Jack William Duelks (1895-1980) - salesperson
As the West Coast sales manager for American Aircraft selling Waco planes, Jack Duelks visited the Oakland Airport several times between May and November 1929. Initially, he traveled with Allan A. Barrie, his chief pilot, and assistant salesperson. After Mr. Barrie left Waco, Mr. Duelks piloted the planes, signing the Oakland Airport register five times between September and November 1929. Mr. Duelks was likely flying to and from dealerships in Oakland, Stockton, Petaluma, and Los Angeles (LA). A consummate automobile salesperson, he got into aircraft sales during boom times. Within a few years, the Depression forced him back to selling automobiles.
Flights to Oakland between May and September 1929 were in a Waco Taper Wing ATO, and flights in October and November 1929 were in the next Waco model, the BSO. The price range for these Waco aircraft from the Troy, Ohio factory was $6,400 to $8,500 ($100,000 to $140,000 in 2022 dollars).
Born in Meiderich, Germany, Mr. Duelks emigrated to the U.S. at the age of 2 with his parents, William and Margaret Duelks. The family was living in LA by the time Jack’s younger brother, Frank (who also became a car salesperson), was born in 1908. Jack married Alice Olsen in 1913 and had two sons, Robert in 1913 and Harold in 1915. Alice died in 1919 at age 23 leaving at least one son to be raised by his maternal grandparents.
Mr. Duelks began selling cars at a large LA distributor, Greer-Robbins, in 1921 . He sold new and used cars, often advertising specific cars in the local papers.
After seven years of selling cars, Mr. Duelks adapted those same skills to the growing airplane industry. He quickly became the sales manager for Aero Corporation of California selling Fokker and Alexander Eaglerock planes in southern California and Arizona and teaming with airmail pilot Charles Widmer to demonstrate planes. Similar to the auto industry, Mr. Duelks created a market for used airplanes, taking them in to trade for a new plane and reconditioning used planes for resale. His car salesperson skills translated well to aircraft; he was the first place winner in a 1928 sales contest. In November 1928 Mr. Duelks sold a Hisso Powered Eaglerock biplane to Oakland register pilot, Albert Hastings. During this period, he married a second time to a woman named Margaret and lived with her 14-year-old daughter.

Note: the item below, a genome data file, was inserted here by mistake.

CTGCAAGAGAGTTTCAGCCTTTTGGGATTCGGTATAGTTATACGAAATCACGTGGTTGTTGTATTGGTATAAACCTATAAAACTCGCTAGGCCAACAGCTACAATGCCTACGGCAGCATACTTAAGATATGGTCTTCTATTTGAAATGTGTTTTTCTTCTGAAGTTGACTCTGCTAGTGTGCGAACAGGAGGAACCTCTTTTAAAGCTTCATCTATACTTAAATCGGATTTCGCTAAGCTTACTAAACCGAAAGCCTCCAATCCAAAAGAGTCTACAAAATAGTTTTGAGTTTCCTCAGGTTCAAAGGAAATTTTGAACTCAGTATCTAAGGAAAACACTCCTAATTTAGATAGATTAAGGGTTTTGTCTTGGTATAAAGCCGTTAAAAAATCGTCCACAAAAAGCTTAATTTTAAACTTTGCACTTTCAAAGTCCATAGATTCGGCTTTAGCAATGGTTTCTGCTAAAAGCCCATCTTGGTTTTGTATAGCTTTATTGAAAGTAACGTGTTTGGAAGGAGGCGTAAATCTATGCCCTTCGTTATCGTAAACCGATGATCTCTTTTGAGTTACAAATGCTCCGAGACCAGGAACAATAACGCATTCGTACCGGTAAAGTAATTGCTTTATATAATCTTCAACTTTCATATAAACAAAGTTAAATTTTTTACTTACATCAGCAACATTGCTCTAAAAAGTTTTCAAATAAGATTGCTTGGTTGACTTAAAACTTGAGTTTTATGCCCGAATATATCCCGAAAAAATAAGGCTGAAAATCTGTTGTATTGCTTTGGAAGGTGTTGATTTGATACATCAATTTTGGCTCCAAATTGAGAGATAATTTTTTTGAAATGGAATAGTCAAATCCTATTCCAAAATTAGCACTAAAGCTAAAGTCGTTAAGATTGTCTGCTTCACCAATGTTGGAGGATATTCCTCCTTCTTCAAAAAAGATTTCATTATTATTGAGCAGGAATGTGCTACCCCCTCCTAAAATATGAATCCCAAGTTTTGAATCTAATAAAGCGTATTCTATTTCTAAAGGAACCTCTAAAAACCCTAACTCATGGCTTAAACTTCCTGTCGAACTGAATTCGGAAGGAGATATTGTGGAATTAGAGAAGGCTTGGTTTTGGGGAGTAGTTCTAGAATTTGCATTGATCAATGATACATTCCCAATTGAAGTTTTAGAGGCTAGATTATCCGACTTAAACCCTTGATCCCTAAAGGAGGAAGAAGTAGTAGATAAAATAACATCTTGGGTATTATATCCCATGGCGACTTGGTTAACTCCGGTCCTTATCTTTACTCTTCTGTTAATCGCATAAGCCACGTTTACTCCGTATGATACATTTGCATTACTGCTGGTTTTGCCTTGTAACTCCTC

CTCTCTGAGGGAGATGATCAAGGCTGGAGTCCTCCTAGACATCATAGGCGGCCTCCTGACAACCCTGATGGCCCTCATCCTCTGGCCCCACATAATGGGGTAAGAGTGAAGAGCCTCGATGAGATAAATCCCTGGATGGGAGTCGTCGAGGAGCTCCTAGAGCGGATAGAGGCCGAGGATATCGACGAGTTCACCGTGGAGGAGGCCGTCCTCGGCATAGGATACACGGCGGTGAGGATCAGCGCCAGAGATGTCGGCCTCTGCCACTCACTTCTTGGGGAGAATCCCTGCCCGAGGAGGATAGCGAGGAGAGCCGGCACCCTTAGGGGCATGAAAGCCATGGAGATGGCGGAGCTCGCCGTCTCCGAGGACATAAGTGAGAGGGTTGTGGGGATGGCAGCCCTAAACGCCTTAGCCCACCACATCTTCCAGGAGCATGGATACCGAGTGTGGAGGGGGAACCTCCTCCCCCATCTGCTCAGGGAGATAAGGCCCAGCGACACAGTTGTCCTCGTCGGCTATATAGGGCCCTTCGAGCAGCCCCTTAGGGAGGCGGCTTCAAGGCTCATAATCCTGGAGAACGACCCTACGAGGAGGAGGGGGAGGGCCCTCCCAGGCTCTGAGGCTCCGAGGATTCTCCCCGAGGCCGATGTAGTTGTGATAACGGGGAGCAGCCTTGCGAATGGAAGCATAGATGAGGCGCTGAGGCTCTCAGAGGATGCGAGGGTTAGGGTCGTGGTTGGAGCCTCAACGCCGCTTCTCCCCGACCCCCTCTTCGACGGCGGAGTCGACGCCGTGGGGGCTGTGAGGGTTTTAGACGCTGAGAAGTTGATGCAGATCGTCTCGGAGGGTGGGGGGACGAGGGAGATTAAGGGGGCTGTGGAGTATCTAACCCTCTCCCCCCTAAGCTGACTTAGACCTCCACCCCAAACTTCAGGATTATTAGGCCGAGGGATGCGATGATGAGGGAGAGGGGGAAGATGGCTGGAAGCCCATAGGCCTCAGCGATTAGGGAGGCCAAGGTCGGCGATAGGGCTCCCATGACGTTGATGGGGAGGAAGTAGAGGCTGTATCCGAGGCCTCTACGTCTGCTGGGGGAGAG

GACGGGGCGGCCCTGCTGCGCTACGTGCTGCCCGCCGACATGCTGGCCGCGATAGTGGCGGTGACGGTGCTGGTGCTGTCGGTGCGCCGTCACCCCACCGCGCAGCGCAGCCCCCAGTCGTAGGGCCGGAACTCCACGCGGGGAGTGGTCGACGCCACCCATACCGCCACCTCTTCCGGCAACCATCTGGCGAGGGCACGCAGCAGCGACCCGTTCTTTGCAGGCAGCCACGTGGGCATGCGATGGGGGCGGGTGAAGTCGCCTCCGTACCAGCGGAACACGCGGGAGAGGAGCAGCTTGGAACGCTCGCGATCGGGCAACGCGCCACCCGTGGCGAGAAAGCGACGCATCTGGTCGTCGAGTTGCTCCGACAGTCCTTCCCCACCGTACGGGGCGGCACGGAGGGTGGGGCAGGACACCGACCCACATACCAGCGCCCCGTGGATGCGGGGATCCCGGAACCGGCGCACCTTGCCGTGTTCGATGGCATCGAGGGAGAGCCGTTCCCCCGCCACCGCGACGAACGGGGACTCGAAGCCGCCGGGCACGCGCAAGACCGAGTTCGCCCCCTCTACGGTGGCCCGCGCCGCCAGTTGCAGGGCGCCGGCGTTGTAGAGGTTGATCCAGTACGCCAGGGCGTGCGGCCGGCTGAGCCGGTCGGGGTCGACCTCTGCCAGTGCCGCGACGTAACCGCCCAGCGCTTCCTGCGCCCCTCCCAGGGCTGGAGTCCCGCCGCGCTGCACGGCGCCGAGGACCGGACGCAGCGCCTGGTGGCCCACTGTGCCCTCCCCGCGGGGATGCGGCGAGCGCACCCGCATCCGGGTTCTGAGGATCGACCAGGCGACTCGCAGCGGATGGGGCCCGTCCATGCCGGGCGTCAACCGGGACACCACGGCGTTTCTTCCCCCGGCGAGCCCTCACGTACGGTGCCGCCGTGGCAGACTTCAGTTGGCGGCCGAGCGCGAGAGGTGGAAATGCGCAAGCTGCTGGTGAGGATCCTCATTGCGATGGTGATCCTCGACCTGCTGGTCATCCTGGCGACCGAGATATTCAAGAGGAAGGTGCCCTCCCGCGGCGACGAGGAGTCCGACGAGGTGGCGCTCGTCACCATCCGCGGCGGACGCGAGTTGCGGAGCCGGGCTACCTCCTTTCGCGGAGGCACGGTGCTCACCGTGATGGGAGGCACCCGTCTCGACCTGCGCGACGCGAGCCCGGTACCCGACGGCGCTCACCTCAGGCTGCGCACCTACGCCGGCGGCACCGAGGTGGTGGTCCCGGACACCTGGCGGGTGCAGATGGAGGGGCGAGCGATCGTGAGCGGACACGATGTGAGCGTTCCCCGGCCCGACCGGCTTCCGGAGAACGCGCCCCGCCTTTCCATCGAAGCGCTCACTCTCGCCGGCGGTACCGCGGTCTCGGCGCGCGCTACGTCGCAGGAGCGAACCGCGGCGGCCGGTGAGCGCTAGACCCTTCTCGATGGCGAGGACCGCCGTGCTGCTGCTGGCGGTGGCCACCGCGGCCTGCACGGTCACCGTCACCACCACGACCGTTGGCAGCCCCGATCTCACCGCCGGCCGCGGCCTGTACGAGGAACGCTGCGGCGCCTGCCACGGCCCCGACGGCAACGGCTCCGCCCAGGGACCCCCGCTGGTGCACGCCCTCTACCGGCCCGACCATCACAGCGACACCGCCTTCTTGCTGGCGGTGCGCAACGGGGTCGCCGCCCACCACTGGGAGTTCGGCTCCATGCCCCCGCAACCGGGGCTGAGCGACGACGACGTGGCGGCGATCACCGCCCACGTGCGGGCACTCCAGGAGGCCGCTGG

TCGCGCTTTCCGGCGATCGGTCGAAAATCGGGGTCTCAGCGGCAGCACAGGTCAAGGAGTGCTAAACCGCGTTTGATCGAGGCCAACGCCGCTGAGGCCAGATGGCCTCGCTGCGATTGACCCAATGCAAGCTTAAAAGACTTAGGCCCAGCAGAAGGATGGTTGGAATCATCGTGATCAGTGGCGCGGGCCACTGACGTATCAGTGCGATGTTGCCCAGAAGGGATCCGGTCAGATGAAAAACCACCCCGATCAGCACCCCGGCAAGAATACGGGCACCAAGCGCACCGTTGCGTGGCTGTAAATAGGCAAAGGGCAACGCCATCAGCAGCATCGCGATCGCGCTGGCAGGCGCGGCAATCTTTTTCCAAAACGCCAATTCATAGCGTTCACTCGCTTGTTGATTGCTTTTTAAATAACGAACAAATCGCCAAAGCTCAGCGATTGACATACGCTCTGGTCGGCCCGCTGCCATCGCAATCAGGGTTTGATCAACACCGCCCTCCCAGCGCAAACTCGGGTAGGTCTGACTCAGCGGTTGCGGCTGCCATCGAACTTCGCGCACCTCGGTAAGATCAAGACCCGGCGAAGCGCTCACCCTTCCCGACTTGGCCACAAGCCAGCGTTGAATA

By early 1929, Mr. Duelks had left Aero Corporation and been appointed director of sales for MonoAircraft Sales & Services Company in LA, distributing Monocoupe and Monoprep aircraft for Southern California, Arizona, and New Mexico. In April 1929, Mr. Duelks received his pilot’s license and was now selling Waco airplanes for the American Aircraft Corporation. As a regional sales manager, his distributorship included the large territory of California, Arizona, New Mexico, Utah, Nevada, and Mexico. In 1928 American Aircraft Corporation was considered the world’s largest distributor of commercial aircraft. When mid-1929 sales appeared ready to double 1928’s 100 airplanes sold, Mr. Duelks anticipated an even bigger year, but this did not happen.
Mr. Duelks’ August 1929 article in Aviation Week entitled “Marketing the Light Commercial Airplane” describes his approach to selling aircraft. In summary, he would contact the local Chamber of Commerce to announce the exact hour his aircraft would arrive at an airfield. He eschewed contacting journalists for fear of creating troublesome crowds which hindered sales. On the appointed day, a pilot would demonstrate the newest most powerful planes putting each through acrobatic loops and rolls followed by a slow steady landing. Meanwhile, the salesperson on the ground worked on the sale directing the “prospect” after the demonstration to a nice quiet office to discuss terms and financing.
Focused on volume and commerce, he identified four potential lucrative sales sources: dealers, flying students, successful business people, and wealthy sportspeople. He insisted that flying students get 10 hours of dual instruction before soloing to minimize crashes that may tarnish Waco’s reputation to spectators. Regarding businesspeople, Mr. Duelks’ attitude was that regardless of race, age, or general mode of life a successful businessperson is a good prospect for continued future prosperity. Lastly, the lowest priority was wealthy sportspeople of both sexes who might treat aircraft like a pleasure yacht.
After the stock market crash in October 1929, Mr. Duelks briefly worked at Earl Aircraft Ltd of LA before leaving the industry. In 1931 police in Salt Lake City, Utah found five gallons of whiskey in his car and another 20 gallons in his garage. He was charged with liquor trafficking in violation of the National Prohibition Act. Perhaps it was his arrest or the repeal of the Act in December 1933 that ended this risky business, and by the mid-1930s, Mr. Duelks was back to selling automobiles.
By early 1940, Mr. Duelks was living in Reno, Nevada, married a third time to Marie Lillian Richards, and had a son, Jack Gary. In 1957, he donated the cars used in Nevada’s beauty pageant getting free advertising on the front page of the Nevada State Journal. In December 1971, at age 76 he was still selling new and used cars and advertising in the local papers. Jack Duelks died in 1980.